Beef Up Your Data Protection Strategy to Match Business Needs

Events such as the 9/11 attacks and the tsunami in Japan have caused many organizations to reassess their overall data protection strategies for data backup and recovery, disaster recovery and business continuity, as well as long-term retention and security of their data. However, most business downtime is caused not by catastrophic events or major natural disasters but by hardware failures, data loss, power outages or UPS failures, network outages, security breaches, human error and application failures.

Here are the Top 5 ways to help your organization keep its existing backup and recovery solution and overall data protection strategy up to speed:

1.    Review the backup solution annually to ensure backup and recovery of business data are adequate to meet the demands of the business. The backup solution and overall data protection strategy have not kept pace with the impact of exponential data growth and/or changes to business requirements for retention, compliance and security. Backup windows are shrinking, but the amount of data being backed up keeps growing. Review backup pools, frequency, scheduling and retention for different data types and classes to ensure alignment to the data value to the business.

2.    Focus the data protection strategy primarily on ensuring that data is being backed up instead of ensuring that data can be recovered. Create a backup and recovery solution that goes beyond basic recovery of the occasional lost or mistakenly deleted file. Leverage it to provide the right level of disaster recovery and business continuity capability. Ensure that recovery time and recovery point objectives for critical business data can be met.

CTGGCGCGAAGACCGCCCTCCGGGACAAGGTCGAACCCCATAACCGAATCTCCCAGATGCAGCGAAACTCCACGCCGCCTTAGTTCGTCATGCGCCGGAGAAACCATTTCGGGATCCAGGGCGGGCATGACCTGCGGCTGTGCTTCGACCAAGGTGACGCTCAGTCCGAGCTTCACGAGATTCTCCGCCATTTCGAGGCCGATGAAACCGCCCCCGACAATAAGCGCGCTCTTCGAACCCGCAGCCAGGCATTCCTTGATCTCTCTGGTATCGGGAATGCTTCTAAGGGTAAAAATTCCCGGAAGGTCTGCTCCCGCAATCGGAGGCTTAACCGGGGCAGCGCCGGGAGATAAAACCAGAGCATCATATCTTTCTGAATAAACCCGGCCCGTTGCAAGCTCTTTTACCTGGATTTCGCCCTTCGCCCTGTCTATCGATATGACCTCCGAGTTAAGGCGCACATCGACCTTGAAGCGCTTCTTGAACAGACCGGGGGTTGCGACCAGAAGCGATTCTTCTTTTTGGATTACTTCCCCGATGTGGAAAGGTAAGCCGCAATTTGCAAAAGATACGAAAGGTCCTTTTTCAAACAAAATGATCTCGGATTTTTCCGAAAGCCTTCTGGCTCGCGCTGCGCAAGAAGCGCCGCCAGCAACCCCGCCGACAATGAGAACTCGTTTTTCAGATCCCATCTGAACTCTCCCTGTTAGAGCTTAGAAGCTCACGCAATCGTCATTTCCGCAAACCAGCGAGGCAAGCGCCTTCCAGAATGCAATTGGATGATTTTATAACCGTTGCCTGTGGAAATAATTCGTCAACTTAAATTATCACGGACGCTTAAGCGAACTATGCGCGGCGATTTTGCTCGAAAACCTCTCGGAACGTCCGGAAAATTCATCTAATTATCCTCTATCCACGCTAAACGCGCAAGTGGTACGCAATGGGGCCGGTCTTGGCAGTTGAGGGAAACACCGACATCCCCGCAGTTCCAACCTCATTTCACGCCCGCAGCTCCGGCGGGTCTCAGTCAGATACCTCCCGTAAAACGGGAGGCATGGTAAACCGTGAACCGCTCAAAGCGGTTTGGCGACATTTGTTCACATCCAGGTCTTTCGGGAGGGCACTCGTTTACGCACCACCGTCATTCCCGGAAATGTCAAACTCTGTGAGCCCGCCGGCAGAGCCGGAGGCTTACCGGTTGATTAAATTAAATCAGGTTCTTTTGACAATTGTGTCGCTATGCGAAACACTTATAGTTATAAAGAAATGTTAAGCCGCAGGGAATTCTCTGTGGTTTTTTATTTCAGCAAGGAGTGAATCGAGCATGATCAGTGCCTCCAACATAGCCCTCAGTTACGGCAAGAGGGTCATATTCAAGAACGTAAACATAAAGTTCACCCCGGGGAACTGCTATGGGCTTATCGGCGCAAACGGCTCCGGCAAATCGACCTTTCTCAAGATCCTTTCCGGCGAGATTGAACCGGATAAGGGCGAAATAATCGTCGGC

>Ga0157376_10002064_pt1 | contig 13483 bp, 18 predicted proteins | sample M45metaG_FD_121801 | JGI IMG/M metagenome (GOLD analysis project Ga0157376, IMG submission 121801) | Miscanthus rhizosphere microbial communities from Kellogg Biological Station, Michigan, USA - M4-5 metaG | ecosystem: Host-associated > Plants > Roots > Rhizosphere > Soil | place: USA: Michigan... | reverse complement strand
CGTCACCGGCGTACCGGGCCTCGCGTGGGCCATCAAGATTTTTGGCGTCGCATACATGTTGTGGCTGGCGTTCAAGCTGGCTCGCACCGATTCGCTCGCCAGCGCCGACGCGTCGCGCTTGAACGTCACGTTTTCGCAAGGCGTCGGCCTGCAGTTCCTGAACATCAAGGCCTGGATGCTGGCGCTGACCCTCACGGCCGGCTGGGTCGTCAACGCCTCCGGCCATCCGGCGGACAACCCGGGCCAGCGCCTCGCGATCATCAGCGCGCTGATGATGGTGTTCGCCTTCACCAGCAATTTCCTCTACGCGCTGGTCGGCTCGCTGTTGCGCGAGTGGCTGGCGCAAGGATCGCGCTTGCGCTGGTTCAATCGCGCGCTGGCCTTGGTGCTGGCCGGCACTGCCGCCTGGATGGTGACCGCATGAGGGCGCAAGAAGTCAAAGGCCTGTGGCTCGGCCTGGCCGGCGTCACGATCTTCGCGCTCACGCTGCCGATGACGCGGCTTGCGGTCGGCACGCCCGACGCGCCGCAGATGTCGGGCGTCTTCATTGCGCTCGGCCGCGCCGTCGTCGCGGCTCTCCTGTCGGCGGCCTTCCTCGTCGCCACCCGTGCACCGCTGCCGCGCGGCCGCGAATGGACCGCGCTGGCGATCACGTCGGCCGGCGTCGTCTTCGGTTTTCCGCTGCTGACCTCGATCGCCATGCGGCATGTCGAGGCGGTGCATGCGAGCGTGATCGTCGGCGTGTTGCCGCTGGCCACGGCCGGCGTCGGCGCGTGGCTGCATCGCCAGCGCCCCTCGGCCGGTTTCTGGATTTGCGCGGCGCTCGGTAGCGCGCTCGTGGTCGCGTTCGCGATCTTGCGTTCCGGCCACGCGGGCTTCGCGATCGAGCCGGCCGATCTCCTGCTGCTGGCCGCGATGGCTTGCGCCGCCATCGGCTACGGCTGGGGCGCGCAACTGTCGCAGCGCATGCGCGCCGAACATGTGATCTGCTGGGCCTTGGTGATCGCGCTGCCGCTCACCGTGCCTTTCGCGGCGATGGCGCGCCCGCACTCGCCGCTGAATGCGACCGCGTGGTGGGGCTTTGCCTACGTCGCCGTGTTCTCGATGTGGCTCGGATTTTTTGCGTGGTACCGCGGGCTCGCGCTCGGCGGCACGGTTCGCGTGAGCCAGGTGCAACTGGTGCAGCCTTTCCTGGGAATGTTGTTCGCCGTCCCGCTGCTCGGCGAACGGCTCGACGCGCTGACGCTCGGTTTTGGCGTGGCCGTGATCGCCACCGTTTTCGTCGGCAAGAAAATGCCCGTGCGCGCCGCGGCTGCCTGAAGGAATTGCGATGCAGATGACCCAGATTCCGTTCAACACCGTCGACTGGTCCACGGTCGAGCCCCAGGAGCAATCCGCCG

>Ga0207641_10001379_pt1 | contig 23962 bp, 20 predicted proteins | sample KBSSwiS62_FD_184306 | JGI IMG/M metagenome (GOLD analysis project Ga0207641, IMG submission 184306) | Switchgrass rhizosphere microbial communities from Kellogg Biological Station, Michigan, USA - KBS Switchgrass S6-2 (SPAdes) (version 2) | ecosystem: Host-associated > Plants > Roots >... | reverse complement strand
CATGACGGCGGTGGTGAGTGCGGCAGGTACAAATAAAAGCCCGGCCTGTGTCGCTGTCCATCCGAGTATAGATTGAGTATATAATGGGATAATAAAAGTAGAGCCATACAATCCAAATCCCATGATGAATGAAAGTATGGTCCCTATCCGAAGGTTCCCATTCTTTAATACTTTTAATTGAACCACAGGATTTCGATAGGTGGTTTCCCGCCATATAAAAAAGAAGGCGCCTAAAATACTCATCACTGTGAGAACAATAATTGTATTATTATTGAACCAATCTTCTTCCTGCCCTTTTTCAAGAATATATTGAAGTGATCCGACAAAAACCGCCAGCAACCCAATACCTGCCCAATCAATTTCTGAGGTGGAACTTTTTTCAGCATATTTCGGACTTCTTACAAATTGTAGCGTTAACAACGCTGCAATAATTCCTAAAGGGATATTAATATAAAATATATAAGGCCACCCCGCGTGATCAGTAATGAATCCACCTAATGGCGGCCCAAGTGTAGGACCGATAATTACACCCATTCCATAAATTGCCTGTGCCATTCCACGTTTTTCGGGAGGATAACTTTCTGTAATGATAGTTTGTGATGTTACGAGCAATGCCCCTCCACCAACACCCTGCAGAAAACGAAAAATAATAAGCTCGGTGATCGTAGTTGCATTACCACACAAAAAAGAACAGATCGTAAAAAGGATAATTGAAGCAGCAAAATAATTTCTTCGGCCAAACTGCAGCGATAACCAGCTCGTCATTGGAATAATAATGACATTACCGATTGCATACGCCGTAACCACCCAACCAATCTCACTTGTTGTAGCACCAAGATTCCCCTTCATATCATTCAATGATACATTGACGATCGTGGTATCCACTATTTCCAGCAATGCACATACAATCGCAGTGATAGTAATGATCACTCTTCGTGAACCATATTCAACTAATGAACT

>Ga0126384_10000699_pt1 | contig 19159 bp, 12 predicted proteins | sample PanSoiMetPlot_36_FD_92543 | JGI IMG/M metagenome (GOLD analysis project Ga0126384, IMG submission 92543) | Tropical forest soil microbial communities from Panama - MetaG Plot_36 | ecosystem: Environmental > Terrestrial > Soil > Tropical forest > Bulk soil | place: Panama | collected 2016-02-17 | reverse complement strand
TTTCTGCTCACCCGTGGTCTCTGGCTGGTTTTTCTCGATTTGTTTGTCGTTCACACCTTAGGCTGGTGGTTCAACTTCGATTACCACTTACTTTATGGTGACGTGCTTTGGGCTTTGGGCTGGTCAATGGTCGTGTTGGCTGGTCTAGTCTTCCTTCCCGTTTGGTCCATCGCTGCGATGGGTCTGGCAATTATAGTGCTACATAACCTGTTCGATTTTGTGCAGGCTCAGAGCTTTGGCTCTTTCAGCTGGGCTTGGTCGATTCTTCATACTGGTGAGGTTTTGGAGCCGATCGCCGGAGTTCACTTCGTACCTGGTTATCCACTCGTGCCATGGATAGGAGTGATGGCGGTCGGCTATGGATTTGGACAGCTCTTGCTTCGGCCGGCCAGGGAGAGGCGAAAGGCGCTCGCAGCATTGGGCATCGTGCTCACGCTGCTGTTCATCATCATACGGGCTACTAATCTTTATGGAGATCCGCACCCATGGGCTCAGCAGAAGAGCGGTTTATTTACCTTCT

3.    Monitor and report end-to-end backup performance to help identify potential bottlenecks before they become an issue. Bottlenecks in the backup solution change over time and so end-to-end performance needs period review to make the most of the backup solution.

4.    Migrate older backups or delete data that no longer has any legal requirement for retention. Though older backups residing on legacy technologies or formats may not be recoverable, many organizations maintain older legacy tape media formats without any reliable means to recover the data that resided on them. E-discovery requests are more and more common. Trying to retain legacy data that can’t be recovered reliably can come back to haunt you.

5.    Review new or alternate technologies which can be easily integrated and enhance the existing backup solution. Consider disk-based or virtual tape solutions as an intermediate backup layer to enable faster backups or review options for cloud-based backup and storage services.

Backups are pointless if data recovery fails or is insufficient to meet business requirements and objectives. Don’t over- or under-configure the backup solution; rather, right-size the solution and leverage a mix of backup technologies and platforms to ensure a data protection strategy that delivers the right balance between risk and cost.

Once implemented, backup solutions should not be considered static and expected to run unmodified forever. Make sure the backup and recovery solution is flexible and responsive by reviewing and reconfiguring backups as technologies and business needs change.

By Cindy LaChapelle, Principal Consultant, ISG

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